Child Custody Attorney in Columbia, MO
Fighting for Custody Rights in Missouri
When parents separate, it’s easy for children to feel confused, upset, and fearful. Child custody agreements are meant to give children a sense of stability and ensure that they can continue to enjoy the same standard of living they did before their parents’ divorce.
However, in some cases, child custody and child support agreements can be difficult for parents to work out. If you need representation from a capable child custody lawyer in Columbia, turn to the family law team at Rutter and Sleeth Law Offices.
What You Need to Know About Child Custody Agreements in Missouri
If you and your ex-spouse can’t decide or agree on a child custody arrangement, your case will have to go before a judge. The judge has the legal responsibility to rule on a child custody agreement that supports the child’s best interests.
The judge will take the following factors into consideration:
- What was the child’s relationship with their parents like before the divorce?
- Has one parent abused or neglected their child or former spouse?
- Which home will give the child a better sense of stability and comfort?
- What is each parent’s living situation?
- How willing are the parents to cooperate with each other?
- Has one parent been more cooperative than the other?
Your judge might also consider additional factors, like the child’s age and the parent’s ability to spend time with the children.
What is the Most Common Child Custody in Missouri?
Court systems in the state of Missouri believe the best interests of the child is spending equal time with both of their parents. This can vary based on the factors presented in a specific case, but most commonly the courts tend to lean to the 50/50 joint custody rights for each parent. To have sole custody of the child, the parent needs to prepare documentation showcasing why the other parent is a potential threat to the child's well being.
Types of Missouri Custody Orders
Between joint and sole custody, there are five variations of custody that could be decided on using Missouri custody laws:
- Joint physical and legal custody – This is when both parents have physical and legal custody of the child.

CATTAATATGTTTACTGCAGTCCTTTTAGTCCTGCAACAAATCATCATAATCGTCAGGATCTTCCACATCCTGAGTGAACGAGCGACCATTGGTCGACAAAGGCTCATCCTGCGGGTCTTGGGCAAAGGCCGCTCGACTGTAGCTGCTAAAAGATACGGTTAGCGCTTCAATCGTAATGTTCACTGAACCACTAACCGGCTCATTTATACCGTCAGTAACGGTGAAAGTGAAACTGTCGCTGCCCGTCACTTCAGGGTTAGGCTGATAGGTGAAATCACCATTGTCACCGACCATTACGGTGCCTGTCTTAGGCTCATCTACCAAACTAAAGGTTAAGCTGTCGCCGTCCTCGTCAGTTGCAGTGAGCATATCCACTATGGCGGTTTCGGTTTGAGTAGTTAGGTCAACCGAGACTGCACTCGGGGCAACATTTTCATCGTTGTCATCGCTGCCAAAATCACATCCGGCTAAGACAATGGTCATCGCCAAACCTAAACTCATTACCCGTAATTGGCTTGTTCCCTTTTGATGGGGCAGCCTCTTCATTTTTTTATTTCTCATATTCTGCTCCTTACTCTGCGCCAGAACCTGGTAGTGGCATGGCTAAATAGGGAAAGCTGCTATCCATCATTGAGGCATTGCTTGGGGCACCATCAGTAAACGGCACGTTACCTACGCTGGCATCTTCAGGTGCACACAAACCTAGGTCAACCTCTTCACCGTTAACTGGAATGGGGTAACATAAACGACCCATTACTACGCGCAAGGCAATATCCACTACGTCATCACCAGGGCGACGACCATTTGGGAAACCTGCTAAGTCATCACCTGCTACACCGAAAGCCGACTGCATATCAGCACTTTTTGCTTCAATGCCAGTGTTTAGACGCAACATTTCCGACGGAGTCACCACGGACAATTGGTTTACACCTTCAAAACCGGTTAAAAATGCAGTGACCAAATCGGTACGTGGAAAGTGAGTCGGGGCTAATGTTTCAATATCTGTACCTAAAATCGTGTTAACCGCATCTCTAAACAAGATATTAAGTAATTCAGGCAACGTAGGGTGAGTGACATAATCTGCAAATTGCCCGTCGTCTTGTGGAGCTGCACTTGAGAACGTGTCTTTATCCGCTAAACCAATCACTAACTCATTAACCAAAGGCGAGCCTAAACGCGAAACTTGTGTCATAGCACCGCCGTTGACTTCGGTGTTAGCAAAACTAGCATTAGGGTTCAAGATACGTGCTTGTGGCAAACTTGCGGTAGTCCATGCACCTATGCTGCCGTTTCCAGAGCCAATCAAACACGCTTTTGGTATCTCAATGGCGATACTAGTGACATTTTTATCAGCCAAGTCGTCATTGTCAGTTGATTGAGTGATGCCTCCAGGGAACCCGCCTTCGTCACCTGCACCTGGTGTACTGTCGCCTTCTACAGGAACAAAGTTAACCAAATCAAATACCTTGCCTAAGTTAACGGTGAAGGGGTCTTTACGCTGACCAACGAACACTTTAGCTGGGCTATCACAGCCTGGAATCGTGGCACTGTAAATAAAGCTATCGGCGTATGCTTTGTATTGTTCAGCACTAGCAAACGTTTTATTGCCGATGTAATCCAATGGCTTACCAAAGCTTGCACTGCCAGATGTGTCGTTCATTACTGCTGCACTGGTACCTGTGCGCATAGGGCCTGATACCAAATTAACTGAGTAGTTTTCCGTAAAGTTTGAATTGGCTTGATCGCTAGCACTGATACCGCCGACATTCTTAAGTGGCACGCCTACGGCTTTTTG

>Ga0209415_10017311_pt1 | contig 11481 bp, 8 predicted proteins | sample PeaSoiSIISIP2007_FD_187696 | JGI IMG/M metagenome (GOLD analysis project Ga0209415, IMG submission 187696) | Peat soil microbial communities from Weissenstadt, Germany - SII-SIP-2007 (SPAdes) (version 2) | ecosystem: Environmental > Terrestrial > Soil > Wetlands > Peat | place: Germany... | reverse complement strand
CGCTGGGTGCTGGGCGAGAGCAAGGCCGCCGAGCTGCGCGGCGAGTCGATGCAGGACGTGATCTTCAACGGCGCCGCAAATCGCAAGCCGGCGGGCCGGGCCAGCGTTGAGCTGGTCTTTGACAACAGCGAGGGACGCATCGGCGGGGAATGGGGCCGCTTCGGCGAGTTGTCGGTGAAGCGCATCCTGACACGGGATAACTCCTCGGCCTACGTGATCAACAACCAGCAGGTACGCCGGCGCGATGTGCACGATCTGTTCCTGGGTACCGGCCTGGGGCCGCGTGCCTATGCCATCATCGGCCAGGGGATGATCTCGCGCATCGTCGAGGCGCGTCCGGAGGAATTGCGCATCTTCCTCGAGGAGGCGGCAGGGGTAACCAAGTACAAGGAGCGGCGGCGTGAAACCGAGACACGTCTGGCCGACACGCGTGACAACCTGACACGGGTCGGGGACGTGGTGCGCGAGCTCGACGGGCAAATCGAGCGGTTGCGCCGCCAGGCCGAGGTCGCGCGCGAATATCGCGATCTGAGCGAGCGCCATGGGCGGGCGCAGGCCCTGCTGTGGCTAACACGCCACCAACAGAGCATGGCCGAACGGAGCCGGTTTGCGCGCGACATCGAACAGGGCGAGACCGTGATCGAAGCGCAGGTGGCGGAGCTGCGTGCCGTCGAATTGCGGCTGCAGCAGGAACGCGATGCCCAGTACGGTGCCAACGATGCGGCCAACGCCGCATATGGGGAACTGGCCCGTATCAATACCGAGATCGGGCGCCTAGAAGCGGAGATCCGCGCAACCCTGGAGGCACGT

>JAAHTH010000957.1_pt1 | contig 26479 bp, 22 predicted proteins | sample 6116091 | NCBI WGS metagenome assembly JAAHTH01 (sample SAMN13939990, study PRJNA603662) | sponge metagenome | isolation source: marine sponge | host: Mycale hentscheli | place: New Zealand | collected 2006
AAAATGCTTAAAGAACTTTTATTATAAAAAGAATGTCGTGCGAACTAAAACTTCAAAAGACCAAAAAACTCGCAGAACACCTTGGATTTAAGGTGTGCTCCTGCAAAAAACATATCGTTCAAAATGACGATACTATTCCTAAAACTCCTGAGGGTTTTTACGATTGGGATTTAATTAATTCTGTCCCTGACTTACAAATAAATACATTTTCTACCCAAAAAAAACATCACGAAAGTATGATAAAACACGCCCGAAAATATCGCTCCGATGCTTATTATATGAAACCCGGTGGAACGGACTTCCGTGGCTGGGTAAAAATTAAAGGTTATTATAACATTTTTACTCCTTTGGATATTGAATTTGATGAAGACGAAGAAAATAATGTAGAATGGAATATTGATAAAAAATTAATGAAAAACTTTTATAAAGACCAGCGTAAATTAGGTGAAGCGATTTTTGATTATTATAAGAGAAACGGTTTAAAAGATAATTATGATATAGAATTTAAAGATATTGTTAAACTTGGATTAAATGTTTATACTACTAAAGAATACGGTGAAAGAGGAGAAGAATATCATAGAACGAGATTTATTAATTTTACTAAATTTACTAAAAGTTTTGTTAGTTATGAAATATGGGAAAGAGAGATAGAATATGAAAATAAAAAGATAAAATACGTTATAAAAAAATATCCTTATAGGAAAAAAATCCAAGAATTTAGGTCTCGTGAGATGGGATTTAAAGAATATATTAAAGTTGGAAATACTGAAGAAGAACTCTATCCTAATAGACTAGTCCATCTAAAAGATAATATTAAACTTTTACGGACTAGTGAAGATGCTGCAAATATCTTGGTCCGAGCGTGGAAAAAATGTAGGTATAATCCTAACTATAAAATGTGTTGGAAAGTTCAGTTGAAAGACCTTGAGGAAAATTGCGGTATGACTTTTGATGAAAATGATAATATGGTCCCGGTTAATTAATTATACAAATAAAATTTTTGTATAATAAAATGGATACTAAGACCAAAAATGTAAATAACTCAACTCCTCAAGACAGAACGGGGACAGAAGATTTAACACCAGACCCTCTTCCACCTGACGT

- Joint physical custody and sole legal custody – This is both parents have physical custody of the child, but only one parent has legal custody of the child. Meaning only one parent can make important, long-term decisions regarding the child.
- Joint legal custody and sole physical custody – This is when both parents are involved in making important decisions regarding the child, but only one parent has physical custody of the child.
- Sole legal and physical custody – This is when only one parent has both legal and physical custody of the child.
- Third-party custody – This is when neither parent is awarded custody. Rather, custody of the child goes to a third party (example: grandparents).
Reasons for Custody Modifications in Missouri
As always, custody matters are decided with the child’s best interest as the primary factor. If a party wishes to request that the courts modify a custody order, then there must be proof that the circumstances during which the first order was given have substantially changed. It must be clear that the original order is no longer in the child’s best interest. Only then can a party submit a “Motion to Modify” in an effort to change the custody order.
What Rights Does a Father Have in Missouri?
Missouri law strictly enforces that no bias be shown to a parent based on their gender. That said, fathers have the same opportunity to file for custody, support, or even visitation. Any case that involves a child, the court takes very seriously, and will award custody to the person that has a better fit for the child's best interests.
How Do You Represent Yourself in a Child Custody Case?
There are many ways to properly represent yourself in court, especially when attempting to gain custody. Here are a few suggestions intended as helpful hints:
- Come prepared by learning the laws that are applicable to your case. Knowing the verbiage that the judge uses will be very helpful.
- Understand the consequences of your actions. Even if you do nothing, there will be something that comes out of it. Our attorneys can help you with that.
- Do NOT bring your children to court. If a judge needs to know what your children have to say, a social worker may be assigned to speak with them.
- Hire an interpreter if speaking the language of the court is difficult.
- Never be afraid to ask questions.
Is MO a 50/50 State for Child Custody?
The state of Missouri will not appoint any parent custody based on gender; hence either parent has equal opportunity to obtain custody.
How Rutter and Sleeth Law Offices Can Help
If your child custody case goes before the court, you need a qualified Columbia child custody lawyer who can represent you and fight for an agreement that serves your child’s best interests. Thanks to our more than 60 years of combined legal experience, we’re more than prepared to take your case before the court.
Further reading: Guardianship